Operation Santa Claus a Success for Fourth Straight Year
Twenty-five families with the Children's Cabinet experienced a special Christmas celebration Saturday. The non-profit partnered with the Reno-Tahoe Airport Authority to put on a parade with planes, and bring presents to families in need.
Twenty-five families with the Children's Cabinet experienced a special Christmas celebration Saturday.
The non-profit partnered with the Reno-Tahoe Airport Authority to put on a parade with planes, and bring presents to families in need.
"My girls love airplanes and airports," Reno resident Regina Haynes says. "They loved it. Yea, they were waving at everybody."
Haynes first came in contact with the Children's Cabinet in 2015, when she started looking after her three granddaughters.
"They were 7 weeks, one [year old] and two [years old] at the time," Haynes says. "Now they're three, four, and five, and I've recently adopted them."
Their mother and father were at the event, and are a part of their lives, but Haynes is the official guardian. She says it's likely they wouldn't be a family if it wasn't for Children's cabinet.
"I wouldn't have been able to afford child care," Haynes says. "I couldn't have brought the children home with me. They would've ended up in other homes. And without [the Children's Cabinet] I wouldn't to be able to continue to support and raise the kids and keep them in a really good child care center."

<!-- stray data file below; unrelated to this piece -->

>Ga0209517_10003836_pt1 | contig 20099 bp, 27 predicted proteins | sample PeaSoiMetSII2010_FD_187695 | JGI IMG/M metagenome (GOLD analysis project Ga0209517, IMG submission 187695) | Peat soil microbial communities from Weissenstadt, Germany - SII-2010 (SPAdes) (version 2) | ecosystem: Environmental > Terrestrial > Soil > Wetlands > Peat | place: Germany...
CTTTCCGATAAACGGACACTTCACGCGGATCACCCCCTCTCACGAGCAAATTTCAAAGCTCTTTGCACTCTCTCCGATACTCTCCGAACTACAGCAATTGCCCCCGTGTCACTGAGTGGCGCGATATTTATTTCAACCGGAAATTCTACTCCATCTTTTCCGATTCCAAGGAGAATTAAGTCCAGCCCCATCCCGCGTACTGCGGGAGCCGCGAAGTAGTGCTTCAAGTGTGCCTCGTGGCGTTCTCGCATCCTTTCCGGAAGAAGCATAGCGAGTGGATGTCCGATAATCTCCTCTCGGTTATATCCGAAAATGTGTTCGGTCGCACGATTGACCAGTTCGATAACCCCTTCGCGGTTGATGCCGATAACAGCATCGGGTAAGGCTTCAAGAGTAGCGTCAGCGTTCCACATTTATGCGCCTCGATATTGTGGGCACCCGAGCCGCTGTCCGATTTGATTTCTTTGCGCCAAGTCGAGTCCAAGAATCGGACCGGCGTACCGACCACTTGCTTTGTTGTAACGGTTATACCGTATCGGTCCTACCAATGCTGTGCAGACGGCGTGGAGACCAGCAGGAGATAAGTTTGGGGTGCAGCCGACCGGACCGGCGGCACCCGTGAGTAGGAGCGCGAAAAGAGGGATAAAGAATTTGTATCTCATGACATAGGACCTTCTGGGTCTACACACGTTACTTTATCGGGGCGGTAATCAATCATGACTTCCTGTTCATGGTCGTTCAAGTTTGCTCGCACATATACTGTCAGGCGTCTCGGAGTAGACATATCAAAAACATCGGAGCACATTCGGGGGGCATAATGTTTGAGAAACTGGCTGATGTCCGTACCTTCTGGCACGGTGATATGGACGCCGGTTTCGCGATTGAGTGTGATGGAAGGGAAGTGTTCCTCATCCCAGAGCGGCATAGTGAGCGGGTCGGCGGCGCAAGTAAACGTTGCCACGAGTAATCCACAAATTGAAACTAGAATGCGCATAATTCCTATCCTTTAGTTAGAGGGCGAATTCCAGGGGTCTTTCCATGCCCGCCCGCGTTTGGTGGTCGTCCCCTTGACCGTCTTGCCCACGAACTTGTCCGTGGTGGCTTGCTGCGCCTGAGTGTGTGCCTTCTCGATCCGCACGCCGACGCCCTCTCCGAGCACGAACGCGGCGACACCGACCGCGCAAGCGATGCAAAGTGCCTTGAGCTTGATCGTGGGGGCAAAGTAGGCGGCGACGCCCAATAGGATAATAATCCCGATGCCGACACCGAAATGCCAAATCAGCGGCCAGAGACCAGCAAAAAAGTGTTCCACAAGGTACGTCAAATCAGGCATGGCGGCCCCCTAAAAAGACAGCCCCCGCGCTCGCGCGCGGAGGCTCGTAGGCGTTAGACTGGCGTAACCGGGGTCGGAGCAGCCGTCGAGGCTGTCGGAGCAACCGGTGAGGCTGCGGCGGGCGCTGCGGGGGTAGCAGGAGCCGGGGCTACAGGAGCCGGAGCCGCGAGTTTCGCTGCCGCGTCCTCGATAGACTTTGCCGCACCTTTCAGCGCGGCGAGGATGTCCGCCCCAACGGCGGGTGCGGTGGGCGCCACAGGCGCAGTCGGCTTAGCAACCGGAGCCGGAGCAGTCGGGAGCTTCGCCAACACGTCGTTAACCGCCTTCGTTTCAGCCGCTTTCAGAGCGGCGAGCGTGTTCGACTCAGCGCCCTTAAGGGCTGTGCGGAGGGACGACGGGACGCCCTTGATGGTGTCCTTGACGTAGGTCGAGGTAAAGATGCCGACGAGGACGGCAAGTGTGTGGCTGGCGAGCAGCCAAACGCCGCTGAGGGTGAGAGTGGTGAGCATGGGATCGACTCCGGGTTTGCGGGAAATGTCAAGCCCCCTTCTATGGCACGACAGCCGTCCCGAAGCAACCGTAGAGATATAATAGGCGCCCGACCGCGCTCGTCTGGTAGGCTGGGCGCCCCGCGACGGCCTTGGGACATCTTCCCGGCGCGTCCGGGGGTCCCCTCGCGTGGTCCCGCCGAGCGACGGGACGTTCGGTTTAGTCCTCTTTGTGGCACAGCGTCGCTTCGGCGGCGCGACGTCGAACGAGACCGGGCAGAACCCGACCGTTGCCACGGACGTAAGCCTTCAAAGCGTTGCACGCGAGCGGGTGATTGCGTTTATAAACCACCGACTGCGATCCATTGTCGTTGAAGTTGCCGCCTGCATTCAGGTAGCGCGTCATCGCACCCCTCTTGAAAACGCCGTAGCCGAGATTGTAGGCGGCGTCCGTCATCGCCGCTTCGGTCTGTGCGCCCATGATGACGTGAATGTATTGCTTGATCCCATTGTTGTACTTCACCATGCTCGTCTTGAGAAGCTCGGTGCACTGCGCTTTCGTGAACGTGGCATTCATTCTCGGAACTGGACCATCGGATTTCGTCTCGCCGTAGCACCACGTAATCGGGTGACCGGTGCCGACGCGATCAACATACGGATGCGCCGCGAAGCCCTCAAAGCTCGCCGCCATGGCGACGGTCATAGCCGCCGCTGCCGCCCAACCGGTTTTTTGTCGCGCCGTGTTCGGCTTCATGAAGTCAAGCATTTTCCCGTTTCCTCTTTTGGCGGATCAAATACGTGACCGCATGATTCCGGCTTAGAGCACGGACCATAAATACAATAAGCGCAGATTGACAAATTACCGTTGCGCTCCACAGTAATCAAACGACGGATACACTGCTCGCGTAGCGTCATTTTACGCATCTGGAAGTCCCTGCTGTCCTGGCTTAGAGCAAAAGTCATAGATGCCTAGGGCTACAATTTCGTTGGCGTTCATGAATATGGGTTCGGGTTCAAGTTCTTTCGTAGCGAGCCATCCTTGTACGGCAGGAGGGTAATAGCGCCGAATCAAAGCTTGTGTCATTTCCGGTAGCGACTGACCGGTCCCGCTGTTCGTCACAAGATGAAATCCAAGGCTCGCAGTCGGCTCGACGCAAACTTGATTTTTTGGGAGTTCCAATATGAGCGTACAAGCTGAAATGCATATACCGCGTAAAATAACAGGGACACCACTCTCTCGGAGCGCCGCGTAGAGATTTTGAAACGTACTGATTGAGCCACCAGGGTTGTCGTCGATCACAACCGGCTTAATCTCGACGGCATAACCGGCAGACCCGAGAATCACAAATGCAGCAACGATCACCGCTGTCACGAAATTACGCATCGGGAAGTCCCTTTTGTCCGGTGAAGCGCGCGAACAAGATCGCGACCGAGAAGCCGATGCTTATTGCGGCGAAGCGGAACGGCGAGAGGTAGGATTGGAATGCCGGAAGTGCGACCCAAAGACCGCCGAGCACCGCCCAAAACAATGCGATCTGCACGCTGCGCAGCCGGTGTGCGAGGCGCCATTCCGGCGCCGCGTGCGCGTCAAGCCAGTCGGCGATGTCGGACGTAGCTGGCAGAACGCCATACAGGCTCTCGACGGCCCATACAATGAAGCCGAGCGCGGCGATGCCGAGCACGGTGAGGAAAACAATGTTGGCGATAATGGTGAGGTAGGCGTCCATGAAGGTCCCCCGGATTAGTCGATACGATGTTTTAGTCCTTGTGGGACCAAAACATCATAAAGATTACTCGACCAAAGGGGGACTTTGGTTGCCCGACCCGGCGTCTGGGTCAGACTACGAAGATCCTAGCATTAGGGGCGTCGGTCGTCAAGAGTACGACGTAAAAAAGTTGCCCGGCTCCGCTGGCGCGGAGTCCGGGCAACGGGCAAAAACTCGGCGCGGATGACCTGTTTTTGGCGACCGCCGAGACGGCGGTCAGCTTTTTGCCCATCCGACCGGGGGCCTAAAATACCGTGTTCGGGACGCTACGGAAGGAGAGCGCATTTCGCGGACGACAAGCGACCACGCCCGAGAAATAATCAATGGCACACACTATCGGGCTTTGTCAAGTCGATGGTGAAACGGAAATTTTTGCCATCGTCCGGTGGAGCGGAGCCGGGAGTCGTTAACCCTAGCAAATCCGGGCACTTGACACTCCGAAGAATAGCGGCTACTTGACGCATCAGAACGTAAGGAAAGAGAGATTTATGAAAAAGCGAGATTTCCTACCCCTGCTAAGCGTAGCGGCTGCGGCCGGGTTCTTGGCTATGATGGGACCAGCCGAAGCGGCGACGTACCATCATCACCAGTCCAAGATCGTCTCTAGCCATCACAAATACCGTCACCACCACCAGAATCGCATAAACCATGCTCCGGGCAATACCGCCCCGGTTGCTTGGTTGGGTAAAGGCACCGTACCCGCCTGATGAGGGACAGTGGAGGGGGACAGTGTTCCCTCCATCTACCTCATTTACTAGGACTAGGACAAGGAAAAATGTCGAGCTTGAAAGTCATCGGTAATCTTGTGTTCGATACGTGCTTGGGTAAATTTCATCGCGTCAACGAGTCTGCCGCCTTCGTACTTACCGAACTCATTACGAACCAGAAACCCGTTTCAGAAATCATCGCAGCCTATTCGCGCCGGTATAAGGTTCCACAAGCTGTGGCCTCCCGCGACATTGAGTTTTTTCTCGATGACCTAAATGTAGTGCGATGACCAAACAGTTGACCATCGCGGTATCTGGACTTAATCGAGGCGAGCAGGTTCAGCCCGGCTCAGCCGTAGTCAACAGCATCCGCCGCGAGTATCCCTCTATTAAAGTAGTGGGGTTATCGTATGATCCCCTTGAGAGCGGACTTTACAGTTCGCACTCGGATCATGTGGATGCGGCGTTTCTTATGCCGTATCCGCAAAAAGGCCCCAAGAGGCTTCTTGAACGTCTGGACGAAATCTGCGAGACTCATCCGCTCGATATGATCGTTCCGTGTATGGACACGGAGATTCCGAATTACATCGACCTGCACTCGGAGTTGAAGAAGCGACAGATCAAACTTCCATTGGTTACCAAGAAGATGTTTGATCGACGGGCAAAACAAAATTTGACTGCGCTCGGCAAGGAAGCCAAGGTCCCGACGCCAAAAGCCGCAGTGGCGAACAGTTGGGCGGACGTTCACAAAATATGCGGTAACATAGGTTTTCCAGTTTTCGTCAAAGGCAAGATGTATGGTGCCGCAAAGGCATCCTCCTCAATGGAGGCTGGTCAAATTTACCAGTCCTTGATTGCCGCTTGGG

While the Reno-Tahoe Airport Authority and the Children's Cabinet are the main organizers, officials say the event would not be possible without all of their sponsors. The sponsors, a variety of businesses, organizations, groups, and even individuals, pick one family to buy presents and a Christmas tree for.
"This year we chose a Grandmom who has adopted her three grandchildren who are three, four and five years old," Sharon Spangler, a sponsor for the last four years, says about Haynes. "Can you imagine? It was really a lot of fun to go and buy them things."
Each family has their own wish list, and Spangler says buying all the toys was the best part. But she was happy to buy anything on their wish list.
"Unfortunately a lot of the things on their wish list are a lot of things we all take for granted," Spangler says. "Like basic clothing and things like that. So it just makes you feel good to be able to provide those necessities."
If you want to learn more about the Children's Cabinet or sign up to be a sponsor next year, you can visit their website here.